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Executive Summary The Central Artery/Tunnel (CA/T) project is one of the most complex, and certainly the most costly, public-infrastructure projects ever undertaken in the United States. Often called the “Big Dig,” the project was conceived to improve the traffic flow in downtown Boston and link several major roadways and transportation hubs. It was intended to replace a badly deteriorated and congested elevated roadway (I-93, the “Central Artery” through Boston), extend the Massachusetts Turnpike (I-90) to Logan Airport through a harbor tunnel, provide an interchange of I-90 and I-93, and replace the I-93 bridge over the Charles River. The project was originally estimated to cost $2.6 billion (1982 dollars) and be completed in 1998. The current estimate is $14.6 billion (2002 dollars) with completion anticipated in 2005. All design work has essentially been done, construction is about 85 percent complete, and portions of the project are now being put into operation. The overall responsibility for the CA/T project was initially assigned to the Massachusetts Department of Public Works, which became the Massachusetts Highway Department (MHD) in 1991. The MHD hired a joint venture of the firms Bechtel and Parsons Brinckerhoff Quade and Douglas, hereinafter referred to as B/PB, to serve as project manager. In 1997, the state legislature designated the Massachusetts Turnpike Authority (MTA) to be owner/operator of the overall Metropolitan Highway System, with consequent responsibility for management of the CA/T project. That management function is now performed by an integrated project organization (IPO) of MTA staff and B/PB staff who essentially work as one single organization under the direction of the MTA. The Central Artery/Tunnel project has had many noteworthy technological accomplishments that will serve to guide future urban construction. Among them are the deep slurry walls constructed in soft clay, the soil-freezing and tunnel-jacking operation at the Fort Point Channel crossing, and the Leonard P.Zakim Bunker Hill Bridge, which is the widest cable-stayed bridge in the world. It must also be noted that extensive construction has taken place in a dense urban area with minimal damage to existing structures and utilities, traffic has been kept flowing through a busy city for over a decade, and a major railroad yard continued operations while a tunnel was built beneath it. Accomplishments have not been limited to the technological. The CA/T project team has been sensitive to the needs and desires of the communities that were inevitably affected by the construction activities. The Owner-Controlled Insurance Program (OCIP) was an effective and cost-reducing response to the challenge of obtaining adequate insurance coverage for the large numbers of engineering and contracting firms involved in the project. And the project’s safety record for 2002–5.5 recordable worker injuries per 100 full-time employees—is significantly below the national average of 8.2. This report was requested by the MTA, which sought an independent assessment of the CA/T project’s current project-management and contract-administration practices. The MTA wished to determine if such practices will be adequate for completing the project in a timely and cost-effective manner. The report therefore focuses on project-management and contract-administration practices and procedures in place as of October 2002 and looks toward the future—that is, to the end of the project and its transition to a fully operational system. The report does not attempt to address the many past controversies that have surrounded the project’s justification, funding, cost, schedule, or management; it considers prior project performance, cost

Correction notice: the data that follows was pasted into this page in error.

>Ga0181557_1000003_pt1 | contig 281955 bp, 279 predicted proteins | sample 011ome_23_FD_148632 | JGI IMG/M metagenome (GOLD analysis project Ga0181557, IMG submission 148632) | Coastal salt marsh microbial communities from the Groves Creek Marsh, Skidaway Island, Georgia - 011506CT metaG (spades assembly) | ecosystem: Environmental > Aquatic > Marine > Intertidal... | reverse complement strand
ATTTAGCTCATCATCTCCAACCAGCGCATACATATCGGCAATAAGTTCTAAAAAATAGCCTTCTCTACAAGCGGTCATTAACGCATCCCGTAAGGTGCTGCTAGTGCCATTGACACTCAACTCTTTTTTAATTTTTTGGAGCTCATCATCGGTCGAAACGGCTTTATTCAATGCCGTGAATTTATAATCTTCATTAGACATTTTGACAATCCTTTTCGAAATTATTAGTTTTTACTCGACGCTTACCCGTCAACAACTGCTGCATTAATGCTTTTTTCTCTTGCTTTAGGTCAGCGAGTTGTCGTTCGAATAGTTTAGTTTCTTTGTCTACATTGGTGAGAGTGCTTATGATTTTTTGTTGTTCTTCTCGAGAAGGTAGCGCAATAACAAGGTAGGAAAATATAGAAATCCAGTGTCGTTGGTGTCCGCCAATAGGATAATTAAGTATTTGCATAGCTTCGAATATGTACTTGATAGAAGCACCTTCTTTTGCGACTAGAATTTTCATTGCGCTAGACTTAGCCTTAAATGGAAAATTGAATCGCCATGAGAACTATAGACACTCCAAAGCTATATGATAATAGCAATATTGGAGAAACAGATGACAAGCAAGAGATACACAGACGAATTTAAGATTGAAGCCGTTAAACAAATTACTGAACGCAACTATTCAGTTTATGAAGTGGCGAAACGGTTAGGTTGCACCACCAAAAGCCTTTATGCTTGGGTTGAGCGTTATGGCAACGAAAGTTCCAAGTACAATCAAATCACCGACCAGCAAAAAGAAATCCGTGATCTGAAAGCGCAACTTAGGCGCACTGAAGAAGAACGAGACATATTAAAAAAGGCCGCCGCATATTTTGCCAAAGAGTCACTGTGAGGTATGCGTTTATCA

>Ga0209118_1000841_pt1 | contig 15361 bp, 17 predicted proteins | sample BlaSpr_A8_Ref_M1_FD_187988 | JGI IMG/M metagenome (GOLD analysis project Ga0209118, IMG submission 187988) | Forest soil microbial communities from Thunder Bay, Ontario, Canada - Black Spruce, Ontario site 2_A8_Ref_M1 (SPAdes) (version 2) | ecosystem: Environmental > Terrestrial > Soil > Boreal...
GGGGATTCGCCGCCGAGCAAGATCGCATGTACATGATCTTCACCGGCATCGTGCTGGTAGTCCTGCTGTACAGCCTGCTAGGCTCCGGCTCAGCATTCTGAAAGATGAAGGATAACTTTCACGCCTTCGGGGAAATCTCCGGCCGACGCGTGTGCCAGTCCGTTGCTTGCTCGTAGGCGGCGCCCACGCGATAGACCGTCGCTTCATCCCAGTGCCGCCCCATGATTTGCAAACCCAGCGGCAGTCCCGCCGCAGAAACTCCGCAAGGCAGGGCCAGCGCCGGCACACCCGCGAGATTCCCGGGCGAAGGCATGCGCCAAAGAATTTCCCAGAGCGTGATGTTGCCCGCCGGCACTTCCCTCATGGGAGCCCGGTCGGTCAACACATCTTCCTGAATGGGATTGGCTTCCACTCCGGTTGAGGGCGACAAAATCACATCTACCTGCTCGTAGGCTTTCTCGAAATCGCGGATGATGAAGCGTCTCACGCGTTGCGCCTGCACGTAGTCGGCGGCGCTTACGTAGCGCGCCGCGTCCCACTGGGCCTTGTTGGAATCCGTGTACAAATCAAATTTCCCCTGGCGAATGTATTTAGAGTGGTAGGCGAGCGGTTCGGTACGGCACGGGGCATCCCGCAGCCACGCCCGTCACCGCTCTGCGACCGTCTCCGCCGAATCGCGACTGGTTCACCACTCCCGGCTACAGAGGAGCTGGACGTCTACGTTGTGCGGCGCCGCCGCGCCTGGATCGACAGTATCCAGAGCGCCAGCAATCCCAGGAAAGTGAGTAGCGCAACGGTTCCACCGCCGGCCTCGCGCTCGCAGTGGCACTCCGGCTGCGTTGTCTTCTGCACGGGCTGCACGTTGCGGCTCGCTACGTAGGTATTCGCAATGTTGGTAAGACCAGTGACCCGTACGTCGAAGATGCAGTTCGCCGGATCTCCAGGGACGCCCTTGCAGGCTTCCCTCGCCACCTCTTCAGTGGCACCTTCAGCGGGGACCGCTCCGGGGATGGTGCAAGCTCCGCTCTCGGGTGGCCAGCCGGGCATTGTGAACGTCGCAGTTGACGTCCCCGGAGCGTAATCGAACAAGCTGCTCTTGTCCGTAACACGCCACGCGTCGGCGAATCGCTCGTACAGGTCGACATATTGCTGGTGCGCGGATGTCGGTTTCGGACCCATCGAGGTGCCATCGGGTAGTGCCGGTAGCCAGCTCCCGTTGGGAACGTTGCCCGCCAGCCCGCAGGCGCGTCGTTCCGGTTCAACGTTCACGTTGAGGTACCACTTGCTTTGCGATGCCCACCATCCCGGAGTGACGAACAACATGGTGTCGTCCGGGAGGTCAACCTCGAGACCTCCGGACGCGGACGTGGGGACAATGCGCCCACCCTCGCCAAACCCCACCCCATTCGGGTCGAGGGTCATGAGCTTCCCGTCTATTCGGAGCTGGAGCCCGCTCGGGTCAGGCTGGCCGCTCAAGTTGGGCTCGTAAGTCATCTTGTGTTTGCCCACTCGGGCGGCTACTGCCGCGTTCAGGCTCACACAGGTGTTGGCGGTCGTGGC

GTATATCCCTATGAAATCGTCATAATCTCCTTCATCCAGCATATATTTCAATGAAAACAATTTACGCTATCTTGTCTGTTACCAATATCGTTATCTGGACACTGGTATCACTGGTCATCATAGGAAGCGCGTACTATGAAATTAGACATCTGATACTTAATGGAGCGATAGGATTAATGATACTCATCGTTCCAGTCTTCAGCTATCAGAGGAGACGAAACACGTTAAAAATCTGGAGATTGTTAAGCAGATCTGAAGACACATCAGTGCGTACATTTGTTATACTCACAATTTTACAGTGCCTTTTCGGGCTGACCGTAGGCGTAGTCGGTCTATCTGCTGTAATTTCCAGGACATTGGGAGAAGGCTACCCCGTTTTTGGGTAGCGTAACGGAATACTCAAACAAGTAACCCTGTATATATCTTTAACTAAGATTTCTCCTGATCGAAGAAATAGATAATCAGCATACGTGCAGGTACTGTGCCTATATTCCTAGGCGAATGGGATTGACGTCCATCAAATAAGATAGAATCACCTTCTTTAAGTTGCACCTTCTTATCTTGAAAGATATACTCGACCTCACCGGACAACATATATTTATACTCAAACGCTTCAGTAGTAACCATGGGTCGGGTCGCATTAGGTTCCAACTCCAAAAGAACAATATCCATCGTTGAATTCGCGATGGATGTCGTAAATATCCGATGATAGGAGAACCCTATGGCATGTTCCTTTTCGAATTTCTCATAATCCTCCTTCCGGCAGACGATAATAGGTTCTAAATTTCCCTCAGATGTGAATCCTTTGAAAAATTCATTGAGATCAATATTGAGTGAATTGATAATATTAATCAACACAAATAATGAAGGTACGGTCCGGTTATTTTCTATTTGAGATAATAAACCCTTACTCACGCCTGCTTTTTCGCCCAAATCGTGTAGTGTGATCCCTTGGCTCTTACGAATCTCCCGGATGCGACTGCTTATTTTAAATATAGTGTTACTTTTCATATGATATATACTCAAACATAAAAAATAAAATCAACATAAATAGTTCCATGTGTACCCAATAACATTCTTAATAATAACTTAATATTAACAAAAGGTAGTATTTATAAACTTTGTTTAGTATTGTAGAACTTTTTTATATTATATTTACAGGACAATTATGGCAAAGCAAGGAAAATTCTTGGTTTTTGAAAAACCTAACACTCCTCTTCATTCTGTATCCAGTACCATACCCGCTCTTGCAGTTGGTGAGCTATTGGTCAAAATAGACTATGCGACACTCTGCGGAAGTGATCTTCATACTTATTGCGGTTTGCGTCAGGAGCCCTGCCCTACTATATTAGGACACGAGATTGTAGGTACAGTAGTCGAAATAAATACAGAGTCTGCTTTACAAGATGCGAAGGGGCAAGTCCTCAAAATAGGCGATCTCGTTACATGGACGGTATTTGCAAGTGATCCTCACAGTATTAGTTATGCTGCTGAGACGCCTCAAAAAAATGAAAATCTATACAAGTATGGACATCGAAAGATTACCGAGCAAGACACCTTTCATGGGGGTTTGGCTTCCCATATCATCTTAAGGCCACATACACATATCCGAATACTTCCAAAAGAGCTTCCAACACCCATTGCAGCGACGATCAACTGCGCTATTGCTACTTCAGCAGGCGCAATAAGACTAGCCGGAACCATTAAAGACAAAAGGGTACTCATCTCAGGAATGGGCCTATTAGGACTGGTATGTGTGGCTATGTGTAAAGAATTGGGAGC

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and schedule escalation, and financing plans only to the extent that they may affect future performance. The assessment was performed by an expert committee appointed by the National Research Council (NRC). The NRC’s Board on Infrastructure and the Constructed Environment (BICE), in collaboration with the National Academy of Engineering (NAE) and the NRC’s Transportation Research Board (TRB), helped to oversee the study process. The committee members who undertook this study had expertise in the key areas of project management, contract administration and management, and transportation-agency administration, but they had no significant relationship with the project, the MTA, or the management consultant B/PB. The committee was constrained to accept the information presented by the MTA and IPO and information included in prior audit reports. The committee was charged with the following five tasks: Determine the adequacy of current procedures for addressing the CA/T project’s cost and schedule issues. Recommend refinements to the organization and management of its contract-administration function. Recommend improvements to the reporting and controls procedures. Determine the adequacy of oversight of the project’s management consultant. Determine the appropriateness and effectiveness of the structure for transition from construction to operations. In undertaking these tasks, the committee was well aware of the many controversies that have surrounded the CA/T project. During its long history, the project has been scrutinized by myriad investigative and oversight bodies, and it will no doubt be subject to additional probing yet to come. However, the committee went forward with the rationale that there is $2 billion still to be spent, major construction to complete, and a key element of the Massachusetts transportation system to be made fully operational. The committee maintains that management and organizational changes can still be implemented both for saving money and easing, even expediting, the transition to operations. The findings and recommendations presented below are thus offered in the belief that the future of the CA/T project is still to be determined and that every opportunity for efficiency and improvement should be evaluated and acted on. The committee’s findings and recommendations are summarized below under headings that correspond to its five tasks. The committee considers all of its conclusions to be relevant to the issues confronting the MTA, but it also believes that two matters of overarching importance merit special emphasis and priority attention: The uncertain financial burden and potential for delay posed by the excessive number and monetary value of outstanding contract claims and related issues. The need for the transition process from construction to operation and maintenance to be properly organized and managed.